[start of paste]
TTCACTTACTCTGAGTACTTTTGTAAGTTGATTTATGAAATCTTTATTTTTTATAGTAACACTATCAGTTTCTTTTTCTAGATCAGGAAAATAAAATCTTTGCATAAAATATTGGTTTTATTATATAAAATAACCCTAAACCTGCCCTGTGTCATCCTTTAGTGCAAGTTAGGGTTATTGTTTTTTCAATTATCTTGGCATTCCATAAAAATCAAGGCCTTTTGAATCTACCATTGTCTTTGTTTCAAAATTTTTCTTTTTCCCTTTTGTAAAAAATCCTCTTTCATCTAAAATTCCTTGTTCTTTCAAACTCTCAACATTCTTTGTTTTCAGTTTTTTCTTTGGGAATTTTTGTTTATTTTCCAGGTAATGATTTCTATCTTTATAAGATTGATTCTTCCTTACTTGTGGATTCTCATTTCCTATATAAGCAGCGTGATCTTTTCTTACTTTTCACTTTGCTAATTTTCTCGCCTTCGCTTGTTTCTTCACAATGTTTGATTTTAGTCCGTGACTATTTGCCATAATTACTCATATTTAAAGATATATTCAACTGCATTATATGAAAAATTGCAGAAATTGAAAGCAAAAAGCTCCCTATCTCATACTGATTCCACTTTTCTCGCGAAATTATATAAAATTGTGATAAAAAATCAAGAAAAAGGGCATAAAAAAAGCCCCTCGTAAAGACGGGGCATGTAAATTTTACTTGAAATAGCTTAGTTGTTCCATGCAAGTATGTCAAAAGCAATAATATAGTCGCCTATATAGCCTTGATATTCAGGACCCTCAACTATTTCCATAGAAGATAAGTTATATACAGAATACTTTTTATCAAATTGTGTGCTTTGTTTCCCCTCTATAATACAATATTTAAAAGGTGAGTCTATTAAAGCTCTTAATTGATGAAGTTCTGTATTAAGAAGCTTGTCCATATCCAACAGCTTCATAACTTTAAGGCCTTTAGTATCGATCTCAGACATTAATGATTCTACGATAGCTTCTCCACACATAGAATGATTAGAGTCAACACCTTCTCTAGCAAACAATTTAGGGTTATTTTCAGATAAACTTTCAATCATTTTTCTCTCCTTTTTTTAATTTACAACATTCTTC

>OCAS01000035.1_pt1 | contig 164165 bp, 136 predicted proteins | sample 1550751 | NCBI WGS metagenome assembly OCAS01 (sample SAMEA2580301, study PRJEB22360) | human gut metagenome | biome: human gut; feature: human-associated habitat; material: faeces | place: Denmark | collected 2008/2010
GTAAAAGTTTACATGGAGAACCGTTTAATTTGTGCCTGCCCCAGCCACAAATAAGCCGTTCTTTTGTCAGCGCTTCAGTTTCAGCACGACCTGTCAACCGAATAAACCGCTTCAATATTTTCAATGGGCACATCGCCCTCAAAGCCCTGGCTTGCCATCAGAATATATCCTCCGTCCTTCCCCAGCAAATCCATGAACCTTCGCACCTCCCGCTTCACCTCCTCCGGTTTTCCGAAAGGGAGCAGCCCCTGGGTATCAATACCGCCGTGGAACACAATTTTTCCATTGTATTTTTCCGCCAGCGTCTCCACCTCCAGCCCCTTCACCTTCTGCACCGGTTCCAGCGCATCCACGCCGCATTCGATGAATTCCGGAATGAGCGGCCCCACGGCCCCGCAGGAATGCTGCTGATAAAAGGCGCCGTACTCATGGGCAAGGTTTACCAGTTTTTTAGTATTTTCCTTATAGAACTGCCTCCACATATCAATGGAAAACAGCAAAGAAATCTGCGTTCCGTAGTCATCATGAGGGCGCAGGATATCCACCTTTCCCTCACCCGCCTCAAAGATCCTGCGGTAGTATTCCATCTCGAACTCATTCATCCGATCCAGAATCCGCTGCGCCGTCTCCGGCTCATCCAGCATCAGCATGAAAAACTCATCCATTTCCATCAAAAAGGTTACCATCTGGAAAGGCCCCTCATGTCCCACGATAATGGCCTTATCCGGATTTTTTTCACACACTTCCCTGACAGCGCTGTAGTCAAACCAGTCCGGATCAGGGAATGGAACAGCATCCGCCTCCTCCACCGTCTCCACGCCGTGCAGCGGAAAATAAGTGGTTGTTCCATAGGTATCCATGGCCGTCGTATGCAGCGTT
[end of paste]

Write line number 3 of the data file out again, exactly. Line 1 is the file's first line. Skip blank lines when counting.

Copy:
GTAAAAGTTTACATGGAGAACCGTTTAATTTGTGCCTGCCCCAGCCACAAATAAGCCGTTCTTTTGTCAGCGCTTCAGTTTCAGCACGACCTGTCAACCGAATAAACCGCTTCAATATTTTCAATGGGCACATCGCCCTCAAAGCCCTGGCTTGCCATCAGAATATATCCTCCGTCCTTCCCCAGCAAATCCATGAACCTTCGCACCTCCCGCTTCACCTCCTCCGGTTTTCCGAAAGGGAGCAGCCCCTGGGTATCAATACCGCCGTGGAACACAATTTTTCCATTGTATTTTTCCGCCAGCGTCTCCACCTCCAGCCCCTTCACCTTCTGCACCGGTTCCAGCGCATCCACGCCGCATTCGATGAATTCCGGAATGAGCGGCCCCACGGCCCCGCAGGAATGCTGCTGATAAAAGGCGCCGTACTCATGGGCAAGGTTTACCAGTTTTTTAGTATTTTCCTTATAGAACTGCCTCCACATATCAATGGAAAACAGCAAAGAAATCTGCGTTCCGTAGTCATCATGAGGGCGCAGGATATCCACCTTTCCCTCACCCGCCTCAAAGATCCTGCGGTAGTATTCCATCTCGAACTCATTCATCCGATCCAGAATCCGCTGCGCCGTCTCCGGCTCATCCAGCATCAGCATGAAAAACTCATCCATTTCCATCAAAAAGGTTACCATCTGGAAAGGCCCCTCATGTCCCACGATAATGGCCTTATCCGGATTTTTTTCACACACTTCCCTGACAGCGCTGTAGTCAAACCAGTCCGGATCAGGGAATGGAACAGCATCCGCCTCCTCCACCGTCTCCACGCCGTGCAGCGGAAAATAAGTGGTTGTTCCATAGGTATCCATGGCCGTCGTATGCAGCGTT